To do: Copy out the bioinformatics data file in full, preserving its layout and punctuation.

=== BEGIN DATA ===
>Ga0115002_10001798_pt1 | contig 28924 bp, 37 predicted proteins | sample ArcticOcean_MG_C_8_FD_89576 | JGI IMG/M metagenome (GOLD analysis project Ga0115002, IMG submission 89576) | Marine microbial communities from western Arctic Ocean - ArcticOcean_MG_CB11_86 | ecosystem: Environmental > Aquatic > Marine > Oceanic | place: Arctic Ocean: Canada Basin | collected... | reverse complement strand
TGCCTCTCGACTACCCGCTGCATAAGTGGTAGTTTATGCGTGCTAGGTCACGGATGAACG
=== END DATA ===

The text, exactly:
>Ga0115002_10001798_pt1 | contig 28924 bp, 37 predicted proteins | sample ArcticOcean_MG_C_8_FD_89576 | JGI IMG/M metagenome (GOLD analysis project Ga0115002, IMG submission 89576) | Marine microbial communities from western Arctic Ocean - ArcticOcean_MG_CB11_86 | ecosystem: Environmental > Aquatic > Marine > Oceanic | place: Arctic Ocean: Canada Basin | collected... | reverse complement strand
TGCCTCTCGACTACCCGCTGCATAAGTGGTAGTTTATGCGTGCTAGGTCACGGATGAACG